Giuliani Offers Strategy on Identity Theft

The Washington Times (Washington, DC), October 6, 2005 | Go to article overview

Giuliani Offers Strategy on Identity Theft


Byline: Tom Ramstack, THE WASHINGTON TIMES

Former New York Mayor Rudolph Giuliani told financial industry executives yesterday they should protect consumers from identity theft in ways similar to cities preparing for terrorist attacks.

"If you anticipate everything you can, you will be ready for the unanticipated," Mr. Giuliani said.

Mr. Giuliani was the keynote speaker at a Mandarin Hotel conference on payment card security, where nearly 300 executives discussed methods to stop the growing rate of identity theft, particularly with credit and debit cards.

He said when he arrived at ground zero on September 11, 2001, after terrorists rammed hijacked airplanes into the World Trade Center, he told a police officer who accompanied him, "We have no plans for this."

Instead, New York City officials improvised with parts of other disaster plans for fires, subway derailments and chemical attacks to figure out a response, he said.

The lesson for the financial security industry is that, "Success comes about because of relentless preparation," said Mr. Giuliani, now the chief executive of Giuliani & Partners, a consulting firm that has a security division.

About 10 percent of U.S. consumers believe they have been victims of identity theft, according to a report from McLean-based credit-card issuer CapitalOne.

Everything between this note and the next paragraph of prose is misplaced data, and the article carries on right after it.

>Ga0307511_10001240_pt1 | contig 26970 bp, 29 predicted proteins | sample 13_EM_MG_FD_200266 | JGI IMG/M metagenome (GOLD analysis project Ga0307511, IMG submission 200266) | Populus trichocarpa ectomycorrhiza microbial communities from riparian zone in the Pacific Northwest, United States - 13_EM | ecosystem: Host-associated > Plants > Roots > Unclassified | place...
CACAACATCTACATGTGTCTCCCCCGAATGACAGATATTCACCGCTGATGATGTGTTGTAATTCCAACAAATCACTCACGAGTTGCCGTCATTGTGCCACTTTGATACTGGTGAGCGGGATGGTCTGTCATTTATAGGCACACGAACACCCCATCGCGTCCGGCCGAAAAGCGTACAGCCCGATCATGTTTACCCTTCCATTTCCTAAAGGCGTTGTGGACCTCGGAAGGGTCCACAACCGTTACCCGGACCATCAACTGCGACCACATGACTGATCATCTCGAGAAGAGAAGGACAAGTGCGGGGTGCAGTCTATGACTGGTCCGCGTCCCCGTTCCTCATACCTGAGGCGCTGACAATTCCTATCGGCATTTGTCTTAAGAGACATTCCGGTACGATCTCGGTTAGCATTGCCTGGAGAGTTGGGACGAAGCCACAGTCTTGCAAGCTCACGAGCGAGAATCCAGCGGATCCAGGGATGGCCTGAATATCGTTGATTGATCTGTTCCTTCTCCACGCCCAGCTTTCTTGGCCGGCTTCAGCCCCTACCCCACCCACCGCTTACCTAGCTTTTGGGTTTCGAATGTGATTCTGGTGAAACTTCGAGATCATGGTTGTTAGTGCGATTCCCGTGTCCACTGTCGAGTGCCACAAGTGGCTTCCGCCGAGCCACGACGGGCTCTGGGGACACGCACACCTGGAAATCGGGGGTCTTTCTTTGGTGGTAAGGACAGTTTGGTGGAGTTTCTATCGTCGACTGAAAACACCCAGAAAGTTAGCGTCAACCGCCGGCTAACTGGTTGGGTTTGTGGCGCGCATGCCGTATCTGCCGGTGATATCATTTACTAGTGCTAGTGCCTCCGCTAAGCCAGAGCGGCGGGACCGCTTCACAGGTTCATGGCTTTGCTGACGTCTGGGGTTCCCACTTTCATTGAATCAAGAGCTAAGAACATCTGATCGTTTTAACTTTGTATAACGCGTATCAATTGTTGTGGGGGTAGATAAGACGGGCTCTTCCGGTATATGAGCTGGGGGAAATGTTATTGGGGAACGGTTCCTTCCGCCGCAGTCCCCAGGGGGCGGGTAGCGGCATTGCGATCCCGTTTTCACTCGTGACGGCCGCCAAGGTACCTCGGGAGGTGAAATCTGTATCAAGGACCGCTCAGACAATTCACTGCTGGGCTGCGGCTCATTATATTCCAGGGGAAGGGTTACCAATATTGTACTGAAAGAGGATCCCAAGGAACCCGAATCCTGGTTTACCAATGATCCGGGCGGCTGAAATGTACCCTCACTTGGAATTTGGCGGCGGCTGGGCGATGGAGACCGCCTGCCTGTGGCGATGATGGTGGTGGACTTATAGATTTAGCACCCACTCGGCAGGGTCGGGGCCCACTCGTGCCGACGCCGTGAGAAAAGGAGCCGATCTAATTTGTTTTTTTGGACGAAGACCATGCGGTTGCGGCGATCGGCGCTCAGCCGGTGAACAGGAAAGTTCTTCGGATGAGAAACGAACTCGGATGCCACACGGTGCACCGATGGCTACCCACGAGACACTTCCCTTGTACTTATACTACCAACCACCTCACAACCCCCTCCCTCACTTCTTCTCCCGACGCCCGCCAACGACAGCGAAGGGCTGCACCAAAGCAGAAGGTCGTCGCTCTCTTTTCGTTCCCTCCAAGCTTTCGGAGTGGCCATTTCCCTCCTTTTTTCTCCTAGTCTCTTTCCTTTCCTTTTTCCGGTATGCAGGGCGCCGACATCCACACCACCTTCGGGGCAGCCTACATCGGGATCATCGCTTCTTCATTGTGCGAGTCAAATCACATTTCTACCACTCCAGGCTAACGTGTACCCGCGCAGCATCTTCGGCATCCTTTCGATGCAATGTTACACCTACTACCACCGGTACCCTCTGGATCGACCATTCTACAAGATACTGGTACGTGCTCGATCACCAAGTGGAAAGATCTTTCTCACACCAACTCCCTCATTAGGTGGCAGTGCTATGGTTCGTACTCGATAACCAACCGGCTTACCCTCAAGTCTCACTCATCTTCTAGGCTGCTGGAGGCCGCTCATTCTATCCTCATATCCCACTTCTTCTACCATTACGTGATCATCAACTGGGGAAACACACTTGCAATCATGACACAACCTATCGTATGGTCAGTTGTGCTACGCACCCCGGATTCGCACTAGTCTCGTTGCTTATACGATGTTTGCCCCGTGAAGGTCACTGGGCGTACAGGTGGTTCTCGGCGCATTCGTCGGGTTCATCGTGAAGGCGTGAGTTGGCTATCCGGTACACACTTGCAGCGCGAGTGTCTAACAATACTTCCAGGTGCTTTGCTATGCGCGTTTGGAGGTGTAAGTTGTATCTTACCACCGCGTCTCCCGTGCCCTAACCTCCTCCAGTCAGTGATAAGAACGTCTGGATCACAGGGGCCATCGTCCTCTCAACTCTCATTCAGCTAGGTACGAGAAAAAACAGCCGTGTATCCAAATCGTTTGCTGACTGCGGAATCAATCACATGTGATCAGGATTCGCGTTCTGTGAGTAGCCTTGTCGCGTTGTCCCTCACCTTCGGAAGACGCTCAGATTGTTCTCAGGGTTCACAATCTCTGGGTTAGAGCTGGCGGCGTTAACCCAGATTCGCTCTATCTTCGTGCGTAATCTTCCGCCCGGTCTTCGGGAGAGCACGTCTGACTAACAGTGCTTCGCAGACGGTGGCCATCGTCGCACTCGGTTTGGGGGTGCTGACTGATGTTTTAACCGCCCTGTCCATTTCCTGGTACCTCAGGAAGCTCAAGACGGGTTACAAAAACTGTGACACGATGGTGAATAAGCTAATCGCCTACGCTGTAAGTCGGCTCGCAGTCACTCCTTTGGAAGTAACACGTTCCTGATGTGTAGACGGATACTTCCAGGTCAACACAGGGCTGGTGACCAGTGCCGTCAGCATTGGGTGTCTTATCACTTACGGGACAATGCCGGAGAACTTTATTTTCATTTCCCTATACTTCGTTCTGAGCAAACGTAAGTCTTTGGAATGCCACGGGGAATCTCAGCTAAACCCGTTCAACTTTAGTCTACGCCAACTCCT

Debit and ATM card theft alone cost U.S. consumers $2.75 billion in the year prior to May 2005, with an average loss of $900, according to a study released in August by information technology firm Gartner Inc.

Several speakers said although they are getting better at stopping identity thieves, consumers who entrust their credit-card numbers or other financial information to strangers are the industry's biggest security risk.

"The greatest threat can be in your own house," said Marge Connelly, CapitalOne's vice president of corporate reputation and government, referring to consumers who do not guard their cards adequately.

Rep. Michael N. Castle, Delaware Republican, said he supports legislation that would require financial institutions to immediately report security breaches to consumers. It also should require financial institutions to secure their computer networks after the breaches, he tions to secure their computer networks after the breaches, hesaid. …

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